There can be no doubt that newspapers and other media organisations will welcome the reform. As we learn every day of new details of media abuses, the Government plans to introduce measures to protect the media from being sued.
The CFA reforms announced will be a major blow to the ordinary individuals whose reputations are wrongly damaged or whose privacy is breached by the media.
The speed with which the reforms were announced is astonishing. The consultation closed on 14 February. Can we really believe that in that short time the Government has digested, truly considered and given due weight to the extensive responses it received before formulating the proposals? Or was it the case that the consultation process was just going through the motions. Did the Government already have a clear plan to bring in these reforms, despite strong opposition from the Bar Council, the Law Society, Lawyers for Media Standards and leading academics and professionals who are experts in defamation and privacy law and practice?
What can we expect from the consultation on the draft defamation bill? This bill came about after years of lobbying and campaigning by powerful media organisations and their lawyers.
Before reforms were announced and the draft bill was published, Lawyers for Media Standards asked the MOJ (under a Freedom of Information Act request) just how many meetings there had been between the MOJ and media organisations over the past two years to discuss libel law reform. The MOJ responded that it was not in the public interest to give that information.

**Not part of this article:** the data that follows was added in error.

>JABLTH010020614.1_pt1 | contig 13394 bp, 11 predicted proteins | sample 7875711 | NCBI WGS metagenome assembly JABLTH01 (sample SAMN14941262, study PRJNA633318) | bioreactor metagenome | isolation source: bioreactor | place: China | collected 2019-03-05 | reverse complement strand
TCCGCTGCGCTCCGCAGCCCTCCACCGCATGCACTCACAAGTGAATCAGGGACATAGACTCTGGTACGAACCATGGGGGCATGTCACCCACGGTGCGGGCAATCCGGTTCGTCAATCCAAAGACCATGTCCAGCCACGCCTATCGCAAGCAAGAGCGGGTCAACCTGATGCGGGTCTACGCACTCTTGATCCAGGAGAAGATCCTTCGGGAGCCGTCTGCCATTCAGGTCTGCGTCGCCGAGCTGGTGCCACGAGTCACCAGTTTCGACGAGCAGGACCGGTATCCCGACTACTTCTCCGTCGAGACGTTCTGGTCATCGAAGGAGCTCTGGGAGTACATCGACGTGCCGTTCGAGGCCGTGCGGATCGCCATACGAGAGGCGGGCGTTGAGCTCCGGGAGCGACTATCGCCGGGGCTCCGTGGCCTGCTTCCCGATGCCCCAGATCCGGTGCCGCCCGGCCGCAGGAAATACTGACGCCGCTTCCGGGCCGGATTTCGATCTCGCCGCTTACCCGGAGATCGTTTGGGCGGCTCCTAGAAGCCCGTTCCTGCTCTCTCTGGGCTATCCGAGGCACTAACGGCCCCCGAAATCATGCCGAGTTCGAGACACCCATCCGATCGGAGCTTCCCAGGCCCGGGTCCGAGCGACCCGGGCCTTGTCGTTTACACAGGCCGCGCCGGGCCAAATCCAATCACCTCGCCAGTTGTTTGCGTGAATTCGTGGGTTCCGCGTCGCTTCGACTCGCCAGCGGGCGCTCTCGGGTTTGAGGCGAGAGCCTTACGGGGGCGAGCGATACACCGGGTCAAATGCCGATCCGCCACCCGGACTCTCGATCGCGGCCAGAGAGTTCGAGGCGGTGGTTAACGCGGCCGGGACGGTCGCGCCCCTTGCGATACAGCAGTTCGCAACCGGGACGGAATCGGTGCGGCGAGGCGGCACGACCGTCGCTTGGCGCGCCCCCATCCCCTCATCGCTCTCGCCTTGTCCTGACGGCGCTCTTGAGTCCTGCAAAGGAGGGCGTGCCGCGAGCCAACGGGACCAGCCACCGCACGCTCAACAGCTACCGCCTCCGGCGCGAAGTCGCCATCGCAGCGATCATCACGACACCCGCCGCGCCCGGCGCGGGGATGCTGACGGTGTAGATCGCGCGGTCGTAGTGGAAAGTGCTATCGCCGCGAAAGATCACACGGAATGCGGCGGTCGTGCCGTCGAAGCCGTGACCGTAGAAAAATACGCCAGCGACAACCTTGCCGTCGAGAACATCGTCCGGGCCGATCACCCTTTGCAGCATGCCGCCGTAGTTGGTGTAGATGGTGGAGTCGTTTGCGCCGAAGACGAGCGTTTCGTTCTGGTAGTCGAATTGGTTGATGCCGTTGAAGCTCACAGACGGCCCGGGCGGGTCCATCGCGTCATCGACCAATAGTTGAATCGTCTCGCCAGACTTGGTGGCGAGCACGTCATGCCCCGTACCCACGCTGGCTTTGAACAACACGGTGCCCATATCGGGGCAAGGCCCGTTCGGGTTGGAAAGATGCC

The public’s voice has not been heard in the “debate” and there has been scant regard to real public interest considerations.
It is comforting that Ken Clarke considers an effective system of civil justice one of the cornerstones of a civilised society. Quite how the CFA reform proposals will help protect individual liberties and hold the Government to account is hard to see.
Steven Heffer is chair of Lawyers for Media Standards and Head of Media at law firm Collyer Bristow LLP.
While I agree with pretty much everything Steven writes, I should point out (by way of correction to what I said on the morning Ken Clarke announced the changes in the costs regime) that it would appear that lawyers in defamation and privacy cases can still claim up to a hundred percent uplift if successful (http://inforrm.wordpress.com/2011/03/29/news-conditional-fees-the-government-responds-to-the-consultation/#more-8448).
The difference under the new system is of course that the uplift has to come out of the claimant’s damages (increased by a laughably small 10% – the median award would therefore increase from the current #20,000 to #22,000) and not, as currently, from the defendant. While this may make claimant lawyers slightly more willing to fund a claim on a CFA basis than if they could only recover, as I had thought was the case, a 25% uplift, what sort of incentive does it give a claimant to bring a claim? Several months of hell and at the end of it you recover no damages (because you have to hand them over to your lawyer by way of uplift for the risk s/he has taken) and you get no apology. The claimant’s only vindication will lie in the judgment, which few will read and the defendant will do little or nothing to publicise. Moreover, the claimant if he loses is potentially liable to pay the defendant’s costs. The proposed ‘reform’ not only makes it uneconomical for lawyers to run claims on a CFA basis but no sensible claimant will run the risk of suing where he might recover no damages if he wins or find himself liable to pay the defendant’s costs if he loses. I repeat the point I have made before that the media must be rubbing its collective hands with glee.
The Government’s decision to remove recoverable ATE premiums and not to extend “one way costs shifting” beyond personal injury claims means that only those with nothing to lose will bring defamation and privacy cases on CFAs – even if they can find lawyers to take them.